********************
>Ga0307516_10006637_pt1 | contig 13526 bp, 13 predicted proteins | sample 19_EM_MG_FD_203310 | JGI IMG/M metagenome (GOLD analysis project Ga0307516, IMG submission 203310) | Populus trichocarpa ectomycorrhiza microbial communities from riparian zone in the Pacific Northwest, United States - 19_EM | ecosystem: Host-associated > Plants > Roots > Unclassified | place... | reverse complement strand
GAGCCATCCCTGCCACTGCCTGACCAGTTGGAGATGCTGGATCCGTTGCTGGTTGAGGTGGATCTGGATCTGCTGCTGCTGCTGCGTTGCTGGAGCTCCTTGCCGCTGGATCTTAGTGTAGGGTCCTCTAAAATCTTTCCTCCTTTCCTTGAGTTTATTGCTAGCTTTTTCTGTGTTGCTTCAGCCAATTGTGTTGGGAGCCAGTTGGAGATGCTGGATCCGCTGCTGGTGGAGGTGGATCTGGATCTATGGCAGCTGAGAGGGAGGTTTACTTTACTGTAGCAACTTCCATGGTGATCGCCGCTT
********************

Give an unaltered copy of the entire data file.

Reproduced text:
>Ga0307516_10006637_pt1 | contig 13526 bp, 13 predicted proteins | sample 19_EM_MG_FD_203310 | JGI IMG/M metagenome (GOLD analysis project Ga0307516, IMG submission 203310) | Populus trichocarpa ectomycorrhiza microbial communities from riparian zone in the Pacific Northwest, United States - 19_EM | ecosystem: Host-associated > Plants > Roots > Unclassified | place... | reverse complement strand
GAGCCATCCCTGCCACTGCCTGACCAGTTGGAGATGCTGGATCCGTTGCTGGTTGAGGTGGATCTGGATCTGCTGCTGCTGCTGCGTTGCTGGAGCTCCTTGCCGCTGGATCTTAGTGTAGGGTCCTCTAAAATCTTTCCTCCTTTCCTTGAGTTTATTGCTAGCTTTTTCTGTGTTGCTTCAGCCAATTGTGTTGGGAGCCAGTTGGAGATGCTGGATCCGCTGCTGGTGGAGGTGGATCTGGATCTATGGCAGCTGAGAGGGAGGTTTACTTTACTGTAGCAACTTCCATGGTGATCGCCGCTT